I don’t want you to think, from my last post, that I’m some anti-number Luddite. I’d love to have a Fuelband, I love the sensor on my nephew’s car that shows how many miles I can still travel on the gas in the tank, and I can spend hours playing with Google Analytics and feeling strange wonder at the number of readers I have in Beijing (and the way my guest post on Tiny Buddha tripled my site traffic overnight. Hello, new readers!).
I even have one of the more popular self-quantifying websites, MyFitnessPal, bookmarked on my browser and on my phone and my iPad. It’s a fun little exercise, inputting the foods I eat (selecting from drop downs) and seeing how my caloric intake weighs against my exercise for the day, and at the end of a day’s log learning that If you had this kind of day every day, you’d lose X pounds in Y weeks!
Last night I spent a couple of hours reading Tim Ferriss’ 4 Hour Body, and it was riveting. Full of numbers and charts and amazing claims of how you can change your diet slightly and lose weight incredibly quickly. He explains how you can work out only 30 minutes a week, doing only two exercises (repeated-to-failure) and add on muscleMUSCLEMUSCLE.
And he stresses the necessity (let’s coin a new word and call it a stressessity) of quantifying yourself. There’s the tape-measure aggregation of several circumferences on your body, adding up to the “TI” (Total Inches) that you can use to track progress. My TI is 161.5, incidentally. Then there’s body fat, which he recommends be measured at a professional sports facility in your town. A DEXA in Madison runs about $125; I’m kind of hoping that my medically-inclined daughter and a set of calipers might be cheaper.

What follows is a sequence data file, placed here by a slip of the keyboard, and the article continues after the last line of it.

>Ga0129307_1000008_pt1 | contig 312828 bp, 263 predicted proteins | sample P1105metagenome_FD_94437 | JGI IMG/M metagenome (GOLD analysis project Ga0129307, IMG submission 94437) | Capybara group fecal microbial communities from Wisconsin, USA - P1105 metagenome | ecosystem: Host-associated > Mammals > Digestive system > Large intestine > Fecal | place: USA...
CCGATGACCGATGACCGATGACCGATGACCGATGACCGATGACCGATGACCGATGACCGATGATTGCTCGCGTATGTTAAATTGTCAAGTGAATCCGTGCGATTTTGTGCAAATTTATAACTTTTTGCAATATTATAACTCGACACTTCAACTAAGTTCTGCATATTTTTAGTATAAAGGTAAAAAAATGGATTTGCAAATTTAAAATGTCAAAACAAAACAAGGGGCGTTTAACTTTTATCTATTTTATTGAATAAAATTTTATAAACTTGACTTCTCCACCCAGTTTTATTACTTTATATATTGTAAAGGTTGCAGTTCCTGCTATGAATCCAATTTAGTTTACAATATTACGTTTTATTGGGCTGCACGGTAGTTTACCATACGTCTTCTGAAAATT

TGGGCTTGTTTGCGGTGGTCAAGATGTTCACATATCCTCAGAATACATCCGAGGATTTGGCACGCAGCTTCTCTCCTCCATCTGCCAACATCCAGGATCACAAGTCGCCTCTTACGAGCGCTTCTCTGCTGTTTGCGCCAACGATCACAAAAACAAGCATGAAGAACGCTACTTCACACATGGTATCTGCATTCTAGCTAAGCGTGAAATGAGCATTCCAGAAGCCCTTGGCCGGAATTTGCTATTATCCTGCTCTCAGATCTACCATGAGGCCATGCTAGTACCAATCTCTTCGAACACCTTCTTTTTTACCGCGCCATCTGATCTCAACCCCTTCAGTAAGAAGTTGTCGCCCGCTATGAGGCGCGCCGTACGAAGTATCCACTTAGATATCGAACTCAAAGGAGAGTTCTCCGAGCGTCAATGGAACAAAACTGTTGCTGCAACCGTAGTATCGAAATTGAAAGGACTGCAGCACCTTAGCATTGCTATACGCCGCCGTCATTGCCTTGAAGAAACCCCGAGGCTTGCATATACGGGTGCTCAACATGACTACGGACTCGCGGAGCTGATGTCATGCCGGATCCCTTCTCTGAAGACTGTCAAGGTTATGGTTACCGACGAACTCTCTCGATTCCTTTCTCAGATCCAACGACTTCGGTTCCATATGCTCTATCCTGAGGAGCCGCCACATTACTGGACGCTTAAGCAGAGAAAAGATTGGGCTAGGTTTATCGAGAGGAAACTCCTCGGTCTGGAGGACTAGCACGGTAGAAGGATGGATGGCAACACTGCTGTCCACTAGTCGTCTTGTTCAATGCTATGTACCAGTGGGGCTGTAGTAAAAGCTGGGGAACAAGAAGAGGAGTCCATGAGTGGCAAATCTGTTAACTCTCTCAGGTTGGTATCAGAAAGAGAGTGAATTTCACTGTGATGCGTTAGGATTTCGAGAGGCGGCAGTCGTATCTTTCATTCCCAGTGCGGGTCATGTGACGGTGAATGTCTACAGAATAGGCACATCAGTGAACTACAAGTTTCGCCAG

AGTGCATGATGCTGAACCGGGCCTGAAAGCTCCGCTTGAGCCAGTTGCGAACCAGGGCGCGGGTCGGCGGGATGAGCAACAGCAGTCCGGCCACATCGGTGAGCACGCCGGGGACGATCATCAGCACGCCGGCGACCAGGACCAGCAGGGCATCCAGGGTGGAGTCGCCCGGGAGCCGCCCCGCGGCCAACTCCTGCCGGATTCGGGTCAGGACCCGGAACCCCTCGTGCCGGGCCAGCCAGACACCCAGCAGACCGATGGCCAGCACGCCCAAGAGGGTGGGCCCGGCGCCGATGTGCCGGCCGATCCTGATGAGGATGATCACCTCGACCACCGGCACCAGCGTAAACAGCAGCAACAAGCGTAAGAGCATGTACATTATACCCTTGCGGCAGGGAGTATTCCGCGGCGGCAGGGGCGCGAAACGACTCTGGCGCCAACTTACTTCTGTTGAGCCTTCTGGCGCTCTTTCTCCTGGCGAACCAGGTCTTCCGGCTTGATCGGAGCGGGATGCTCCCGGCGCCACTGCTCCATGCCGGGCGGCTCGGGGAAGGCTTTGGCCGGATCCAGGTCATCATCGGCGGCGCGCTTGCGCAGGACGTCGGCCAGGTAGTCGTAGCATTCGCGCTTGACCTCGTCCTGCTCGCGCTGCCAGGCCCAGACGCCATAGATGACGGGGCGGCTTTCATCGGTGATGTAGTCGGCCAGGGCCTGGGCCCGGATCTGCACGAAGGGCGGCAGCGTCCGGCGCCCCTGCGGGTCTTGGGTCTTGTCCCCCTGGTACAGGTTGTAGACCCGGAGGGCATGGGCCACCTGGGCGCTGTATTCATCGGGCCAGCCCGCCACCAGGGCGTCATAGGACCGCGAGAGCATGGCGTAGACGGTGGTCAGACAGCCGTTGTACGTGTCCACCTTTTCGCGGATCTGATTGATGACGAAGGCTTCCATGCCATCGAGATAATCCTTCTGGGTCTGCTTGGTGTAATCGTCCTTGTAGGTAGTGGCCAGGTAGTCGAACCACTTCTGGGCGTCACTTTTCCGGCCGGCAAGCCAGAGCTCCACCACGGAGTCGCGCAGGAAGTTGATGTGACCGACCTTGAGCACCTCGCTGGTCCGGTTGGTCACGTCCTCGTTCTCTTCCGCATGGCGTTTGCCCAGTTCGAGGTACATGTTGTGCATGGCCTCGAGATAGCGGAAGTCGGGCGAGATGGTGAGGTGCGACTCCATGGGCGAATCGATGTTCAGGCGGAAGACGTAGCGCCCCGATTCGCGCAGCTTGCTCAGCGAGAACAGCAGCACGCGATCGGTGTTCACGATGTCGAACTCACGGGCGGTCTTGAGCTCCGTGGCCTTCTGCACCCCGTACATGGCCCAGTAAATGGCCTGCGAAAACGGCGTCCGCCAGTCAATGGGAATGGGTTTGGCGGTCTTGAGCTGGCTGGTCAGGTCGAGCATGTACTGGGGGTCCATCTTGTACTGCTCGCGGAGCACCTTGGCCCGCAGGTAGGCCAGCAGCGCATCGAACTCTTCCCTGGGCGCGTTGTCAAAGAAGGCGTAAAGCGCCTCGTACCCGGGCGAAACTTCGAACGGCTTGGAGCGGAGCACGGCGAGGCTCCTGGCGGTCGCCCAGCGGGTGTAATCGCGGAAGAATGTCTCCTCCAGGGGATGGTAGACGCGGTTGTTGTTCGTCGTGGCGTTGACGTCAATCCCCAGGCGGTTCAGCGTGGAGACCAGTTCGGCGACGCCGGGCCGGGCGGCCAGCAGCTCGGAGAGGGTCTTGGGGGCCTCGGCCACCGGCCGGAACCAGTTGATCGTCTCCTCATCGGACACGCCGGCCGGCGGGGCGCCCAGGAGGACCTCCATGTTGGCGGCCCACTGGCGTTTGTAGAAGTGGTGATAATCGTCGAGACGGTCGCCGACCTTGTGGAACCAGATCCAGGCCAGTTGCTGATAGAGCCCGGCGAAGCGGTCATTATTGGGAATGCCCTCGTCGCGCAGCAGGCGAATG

Because yes, I’m certainly going to be trying some of the things in the book. I’m going to enjoy taking pictures of what I eat (follow @luvlifepractice on twitter if you’re really that interested) and going to enjoy watching and feeling the changes in my body. Tim even assuaged my unease at the idea that we can really see what these measurements actually mean. He quotes Chad Fowler, author of the excellent Passionate Programmer, who admits:
An important thing I alluded to earlier is that all of these numbers are in some ways bullshit. That’s okay, and realizing that it was okay was one of the biggest shifts I had to make…As a nerd, I find myself too easily discouraged by data collection projects where it’s difficult or impossible to collect accurate data. Training myself to forget that made all the difference.
With that assurance – the realization that this is just a game, a pleasant diversionary lifehack – I’m looking forward to a month or so. I’ve done this kind of thing before, with exercise programs like P90X or the Abs Diet or even a month when I went Vegan. Living with a friend who was on the Paleo diet was also fun. And, aside from a couple of too-expensive non-life-threatening(-yet) procedures, I’m in pretty good health for a man my age, so if something doesn’t work it’s not hard to just go back to my usual habits.
My body and diet are not a problem. And that is precisely the problem.
Quantified Self: “It’s a Trap!“
The problem is that I’m not really that concerned about my weight. Nor am I really that worried about exercise, or my nutrition. I track my diet and exercise for fun, not because I need to. I change it and track it because it’s easy for me to do so. More than that, it gives me the impression that I am in control and improving my life and health and doing all those things that a good personal development blogger should do.
Except…I’m not. I’m doing the things that are easy, because I dread doing the things that are hard – but which are necessary. I don’t want to track the things that are painful to track, that I don’t feel like I can control and change and improve. I avoid that like the plague – in fact, I avoid it so much that I’ve avoided mentioning it in the this entire paragraph, simply because I’m embarrassed to admit it out loud.